[llvm-dev] RFC: We should stop merging allocas in the inliner

Xinliang David Li via llvm-dev llvm-dev at lists.llvm.org
Mon Aug 1 10:12:09 PDT 2016

On Mon, Aug 1, 2016 at 8:58 AM, Daniel Berlin via llvm-dev <
llvm-dev at lists.llvm.org> wrote:

> The existing lifetime start/end is not very well defined (by spec, or by
> code) in what it means, so you could have nested lifetime markers if you
> wanted.   If you made the spec well-defined, they would be meaningful (for
> loops, etc).
> There are a number of open bugs/complaints about lifetime markers and the
> fact that the scope is not well defined (the spec says "This intrinsic
> indicates that before this point in the code, the value of the memory
> pointed to by ptr is dead. This means that it is known to never be used
> and has an undefined value. A load from the pointer that precedes this
> intrinsic can be replaced with 'undef'.)
> "Before" is not a well-defined term :)  (the end code says after, which
> has similar problems)
> Trivial case:
> Two block loop consists, lifetime maker at beginning
> A
> |  ^
> |    \
> |    |
> |   |
> v /
> B
> Lifetime marker is at top of A.
> Is B before A? (if not, are we using dominates as the definition of
> "before", because B is a predecessor of A)
> Does the answer change if i put a jump to B somewhere above A?
> If we use dominates, and i put a jump there, i can make A and B dominator
> tree siblings.  Is the pointer now invalid? :)
> etc
> I suspect what is really wanted is "i want lifetime markers to specify
> that this thing has single-iteration scope, function scope, or SESE/SEME
> region scope"  (or something).

Also having lifetime.start marker seems unnecessary and it makes live range
analysis less precise actually.  One local var can have one single end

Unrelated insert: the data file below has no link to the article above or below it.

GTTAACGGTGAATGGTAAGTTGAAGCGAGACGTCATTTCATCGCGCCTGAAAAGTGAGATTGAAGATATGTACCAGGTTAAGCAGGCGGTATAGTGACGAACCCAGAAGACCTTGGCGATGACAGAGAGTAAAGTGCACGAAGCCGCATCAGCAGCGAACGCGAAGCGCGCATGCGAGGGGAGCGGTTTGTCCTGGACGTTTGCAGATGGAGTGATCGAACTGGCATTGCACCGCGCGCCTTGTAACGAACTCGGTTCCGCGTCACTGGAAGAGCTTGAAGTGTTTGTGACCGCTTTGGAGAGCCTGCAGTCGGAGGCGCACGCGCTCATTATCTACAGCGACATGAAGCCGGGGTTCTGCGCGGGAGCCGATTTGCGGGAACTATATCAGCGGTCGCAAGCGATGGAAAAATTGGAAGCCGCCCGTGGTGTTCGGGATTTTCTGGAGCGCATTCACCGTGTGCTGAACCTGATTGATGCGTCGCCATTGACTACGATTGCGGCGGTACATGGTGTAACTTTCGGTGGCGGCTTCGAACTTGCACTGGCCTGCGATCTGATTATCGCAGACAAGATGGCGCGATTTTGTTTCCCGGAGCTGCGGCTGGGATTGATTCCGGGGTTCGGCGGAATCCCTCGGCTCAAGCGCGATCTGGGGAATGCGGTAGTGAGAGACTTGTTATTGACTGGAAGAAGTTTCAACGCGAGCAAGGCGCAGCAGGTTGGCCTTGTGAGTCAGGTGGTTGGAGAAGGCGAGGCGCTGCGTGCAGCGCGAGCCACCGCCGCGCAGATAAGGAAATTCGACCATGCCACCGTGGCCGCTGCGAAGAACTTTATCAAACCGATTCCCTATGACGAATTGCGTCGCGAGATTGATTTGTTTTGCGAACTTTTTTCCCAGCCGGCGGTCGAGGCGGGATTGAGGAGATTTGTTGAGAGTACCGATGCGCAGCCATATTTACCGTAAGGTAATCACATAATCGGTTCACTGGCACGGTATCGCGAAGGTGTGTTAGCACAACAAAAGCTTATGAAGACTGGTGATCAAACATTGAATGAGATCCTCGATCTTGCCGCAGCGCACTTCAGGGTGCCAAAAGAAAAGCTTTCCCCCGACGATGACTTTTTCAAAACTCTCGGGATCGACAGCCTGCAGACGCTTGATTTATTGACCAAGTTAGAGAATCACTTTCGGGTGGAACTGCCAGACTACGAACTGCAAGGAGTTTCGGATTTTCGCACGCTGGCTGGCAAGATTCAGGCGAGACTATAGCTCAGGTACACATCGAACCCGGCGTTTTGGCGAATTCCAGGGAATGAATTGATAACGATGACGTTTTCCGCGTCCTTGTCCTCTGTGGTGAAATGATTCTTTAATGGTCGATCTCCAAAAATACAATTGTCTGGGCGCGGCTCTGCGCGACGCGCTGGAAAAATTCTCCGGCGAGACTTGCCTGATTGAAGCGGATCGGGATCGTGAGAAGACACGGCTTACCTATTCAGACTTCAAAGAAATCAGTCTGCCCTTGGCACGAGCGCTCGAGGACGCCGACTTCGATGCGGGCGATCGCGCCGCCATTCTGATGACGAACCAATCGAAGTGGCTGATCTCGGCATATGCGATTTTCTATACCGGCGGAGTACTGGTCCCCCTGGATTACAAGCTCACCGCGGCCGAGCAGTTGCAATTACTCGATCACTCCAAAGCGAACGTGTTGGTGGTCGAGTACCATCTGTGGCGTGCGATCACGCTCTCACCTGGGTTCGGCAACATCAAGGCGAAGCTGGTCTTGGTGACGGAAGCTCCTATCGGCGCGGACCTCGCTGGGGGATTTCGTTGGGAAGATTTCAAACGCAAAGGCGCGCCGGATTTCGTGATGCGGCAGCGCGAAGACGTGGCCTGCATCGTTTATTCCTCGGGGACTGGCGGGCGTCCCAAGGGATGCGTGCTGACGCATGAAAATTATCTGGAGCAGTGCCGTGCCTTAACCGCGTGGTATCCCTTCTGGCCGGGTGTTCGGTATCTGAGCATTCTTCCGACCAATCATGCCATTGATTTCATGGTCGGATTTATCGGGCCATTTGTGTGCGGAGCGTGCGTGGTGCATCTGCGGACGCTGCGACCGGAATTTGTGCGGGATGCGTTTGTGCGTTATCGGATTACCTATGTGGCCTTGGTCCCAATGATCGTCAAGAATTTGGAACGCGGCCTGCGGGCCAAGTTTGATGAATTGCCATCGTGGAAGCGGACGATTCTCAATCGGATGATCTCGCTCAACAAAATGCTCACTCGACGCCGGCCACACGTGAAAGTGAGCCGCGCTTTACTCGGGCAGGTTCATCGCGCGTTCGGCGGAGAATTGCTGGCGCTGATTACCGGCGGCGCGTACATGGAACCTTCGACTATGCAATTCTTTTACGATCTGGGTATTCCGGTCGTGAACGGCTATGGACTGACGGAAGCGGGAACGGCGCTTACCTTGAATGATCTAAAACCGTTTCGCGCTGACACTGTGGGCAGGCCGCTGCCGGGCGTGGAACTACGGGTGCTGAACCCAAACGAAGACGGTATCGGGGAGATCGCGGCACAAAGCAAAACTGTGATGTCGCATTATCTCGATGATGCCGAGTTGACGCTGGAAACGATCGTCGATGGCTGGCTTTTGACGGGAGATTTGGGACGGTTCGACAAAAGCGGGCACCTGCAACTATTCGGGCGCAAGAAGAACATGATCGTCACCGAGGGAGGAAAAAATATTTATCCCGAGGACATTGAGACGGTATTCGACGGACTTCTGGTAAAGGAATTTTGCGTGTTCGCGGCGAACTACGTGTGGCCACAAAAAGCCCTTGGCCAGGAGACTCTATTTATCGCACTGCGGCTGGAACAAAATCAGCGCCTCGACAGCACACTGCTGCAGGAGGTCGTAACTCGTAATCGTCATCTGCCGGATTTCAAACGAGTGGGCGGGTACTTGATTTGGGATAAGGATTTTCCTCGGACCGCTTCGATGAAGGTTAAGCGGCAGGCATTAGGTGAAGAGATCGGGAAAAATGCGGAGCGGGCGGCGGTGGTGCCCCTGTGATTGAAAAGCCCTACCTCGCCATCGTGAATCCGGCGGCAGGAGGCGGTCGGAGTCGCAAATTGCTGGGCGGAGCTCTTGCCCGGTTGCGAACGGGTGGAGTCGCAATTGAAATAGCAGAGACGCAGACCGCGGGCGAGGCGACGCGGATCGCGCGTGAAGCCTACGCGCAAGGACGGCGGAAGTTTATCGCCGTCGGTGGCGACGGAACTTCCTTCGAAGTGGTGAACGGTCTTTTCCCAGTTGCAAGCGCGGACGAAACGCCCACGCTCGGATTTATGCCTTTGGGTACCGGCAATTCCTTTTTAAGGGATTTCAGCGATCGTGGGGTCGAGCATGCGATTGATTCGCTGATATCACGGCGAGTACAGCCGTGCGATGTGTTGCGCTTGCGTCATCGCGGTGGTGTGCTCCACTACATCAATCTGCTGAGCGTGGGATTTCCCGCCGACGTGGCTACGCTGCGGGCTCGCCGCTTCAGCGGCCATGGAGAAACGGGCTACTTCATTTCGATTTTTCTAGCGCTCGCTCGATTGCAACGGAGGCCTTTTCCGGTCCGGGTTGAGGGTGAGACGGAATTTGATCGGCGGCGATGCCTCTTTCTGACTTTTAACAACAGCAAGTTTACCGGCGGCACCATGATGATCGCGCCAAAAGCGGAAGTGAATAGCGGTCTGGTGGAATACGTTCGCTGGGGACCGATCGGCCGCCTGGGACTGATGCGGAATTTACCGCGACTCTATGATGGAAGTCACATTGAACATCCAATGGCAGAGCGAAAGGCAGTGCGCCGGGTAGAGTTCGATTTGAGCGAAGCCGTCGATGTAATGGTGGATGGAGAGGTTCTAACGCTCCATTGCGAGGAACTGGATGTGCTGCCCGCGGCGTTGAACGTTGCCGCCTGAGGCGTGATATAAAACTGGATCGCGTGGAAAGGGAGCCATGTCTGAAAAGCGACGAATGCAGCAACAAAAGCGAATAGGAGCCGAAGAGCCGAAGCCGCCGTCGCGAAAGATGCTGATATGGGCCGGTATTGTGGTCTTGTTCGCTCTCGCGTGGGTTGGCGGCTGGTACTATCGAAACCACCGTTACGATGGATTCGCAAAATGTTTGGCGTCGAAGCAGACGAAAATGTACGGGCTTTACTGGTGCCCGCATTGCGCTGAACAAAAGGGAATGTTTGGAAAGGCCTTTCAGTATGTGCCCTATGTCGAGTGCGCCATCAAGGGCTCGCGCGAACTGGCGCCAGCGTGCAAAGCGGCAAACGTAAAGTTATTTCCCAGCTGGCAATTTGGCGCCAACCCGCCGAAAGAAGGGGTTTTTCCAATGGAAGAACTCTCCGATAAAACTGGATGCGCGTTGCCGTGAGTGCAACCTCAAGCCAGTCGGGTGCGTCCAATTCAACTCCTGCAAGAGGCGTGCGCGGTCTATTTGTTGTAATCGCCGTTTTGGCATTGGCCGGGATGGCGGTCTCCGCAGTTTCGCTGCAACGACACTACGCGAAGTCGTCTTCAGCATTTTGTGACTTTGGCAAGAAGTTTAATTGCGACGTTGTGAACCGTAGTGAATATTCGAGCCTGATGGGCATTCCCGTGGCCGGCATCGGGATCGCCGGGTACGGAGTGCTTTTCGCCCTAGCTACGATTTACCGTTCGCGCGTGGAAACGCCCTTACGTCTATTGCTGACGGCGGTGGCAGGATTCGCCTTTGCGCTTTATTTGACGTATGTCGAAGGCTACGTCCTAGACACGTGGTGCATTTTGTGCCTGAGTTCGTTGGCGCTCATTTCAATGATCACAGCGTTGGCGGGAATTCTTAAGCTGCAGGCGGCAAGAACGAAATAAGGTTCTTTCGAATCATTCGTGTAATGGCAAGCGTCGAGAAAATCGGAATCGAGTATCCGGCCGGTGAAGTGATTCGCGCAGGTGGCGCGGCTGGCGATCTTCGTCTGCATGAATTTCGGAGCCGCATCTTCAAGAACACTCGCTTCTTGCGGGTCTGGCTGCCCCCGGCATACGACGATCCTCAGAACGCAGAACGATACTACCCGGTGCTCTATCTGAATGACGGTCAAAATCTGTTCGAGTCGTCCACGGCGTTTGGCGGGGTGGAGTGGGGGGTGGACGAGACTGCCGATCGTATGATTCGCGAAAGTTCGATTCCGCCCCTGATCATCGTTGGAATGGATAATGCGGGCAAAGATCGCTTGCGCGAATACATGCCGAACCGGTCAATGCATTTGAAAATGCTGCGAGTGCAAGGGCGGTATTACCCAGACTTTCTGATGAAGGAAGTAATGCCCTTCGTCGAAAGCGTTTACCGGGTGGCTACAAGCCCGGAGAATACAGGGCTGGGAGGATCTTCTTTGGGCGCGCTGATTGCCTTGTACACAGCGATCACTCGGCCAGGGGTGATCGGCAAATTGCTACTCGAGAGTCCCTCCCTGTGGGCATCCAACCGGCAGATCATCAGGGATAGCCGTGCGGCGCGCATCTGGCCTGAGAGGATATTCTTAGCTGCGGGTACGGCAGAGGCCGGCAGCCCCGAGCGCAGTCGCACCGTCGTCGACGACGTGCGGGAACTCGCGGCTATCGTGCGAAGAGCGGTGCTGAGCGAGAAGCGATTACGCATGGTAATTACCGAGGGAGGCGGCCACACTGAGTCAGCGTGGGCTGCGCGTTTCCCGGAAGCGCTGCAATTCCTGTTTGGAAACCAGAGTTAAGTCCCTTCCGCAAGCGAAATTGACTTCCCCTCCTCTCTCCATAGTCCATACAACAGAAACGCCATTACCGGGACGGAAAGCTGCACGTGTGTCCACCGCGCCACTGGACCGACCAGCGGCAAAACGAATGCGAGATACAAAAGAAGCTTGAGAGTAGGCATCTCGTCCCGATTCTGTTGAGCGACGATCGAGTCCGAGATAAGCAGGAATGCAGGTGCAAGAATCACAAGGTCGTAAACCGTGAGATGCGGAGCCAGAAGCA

marker and multiple implicit start markers (first uses). The end marker
should post-dominate all uses. Having one start marker is like defining a
least common dominator for all the implicit starts which make the resulting
live range strictly 'larger' than necessary.


> On Mon, Aug 1, 2016 at 8:36 AM, David Blaikie via llvm-dev <
> llvm-dev at lists.llvm.org> wrote:
>> Would we want to wrap any of the allocas we do import while inlining in
>> extra lifetime markers? (not sure if nested lifetime markers are
>> supported/meaningful - maybe just in the case where there are no lifetime
>> markers already?) So that non-Clang IR clients still get stack reuse for
>> inlined stack slots?
>> On Sun, Jul 31, 2016 at 9:48 PM Chandler Carruth via llvm-dev <
>> llvm-dev at lists.llvm.org> wrote:
>>> Chris added alloca merging in the inliner a looooong time ago, 2009. The
>>> reason he added it was because at the time we didn't do stack coloring and
>>> without it we had serious stack size problems in LLVM.
>>> Since then, a few rather important things have changed:
>>> - We have reasonably powerful stack coloring support in the backend
>>> based on lifetime markers
>>> - Clang (the primary frontend I'm aware of that hit issues with this) is
>>> now emitting lifetime markers for essentially everything
>>> - Clang even has front-end based -O0 stack reuse tricks
>>> - AliasAnalysis has become even more important (extended to codegen time
>>> etc) and relies heavily on distinguishing between allocas.
>>> - We have lots of tools like the sanitizers that directly reason about
>>> allocas to catch bugs in user programs.
>>> The first two changes pretty much completely obviate the need for alloca
>>> merging as far as I'm aware, and the second two changes make the
>>> information loss caused by this practice, IMO, really bad.
>>> Even if there are problems exposed by turning off alloca merging in the
>>> inliner, they are almost certainly deficiencies in stack coloring, Clang,
>>> or other parts of the optimizer that we should fix rather than continue to
>>> ignore.
>>> Thoughts? The code changes are easy and mechanical. My plan would be:
>>> 1) Add a flag to turn this off.
>>> 2) Run benchmarks with flag to make sure things are actually working.
>>> 3) Change default for the flag, make sure chaos doesn't ensue.
>>> 4) Delete the (quite substantial) complexity associated with this and
>>> the flag.
>>> 5) Profit!
>>> -Chandler
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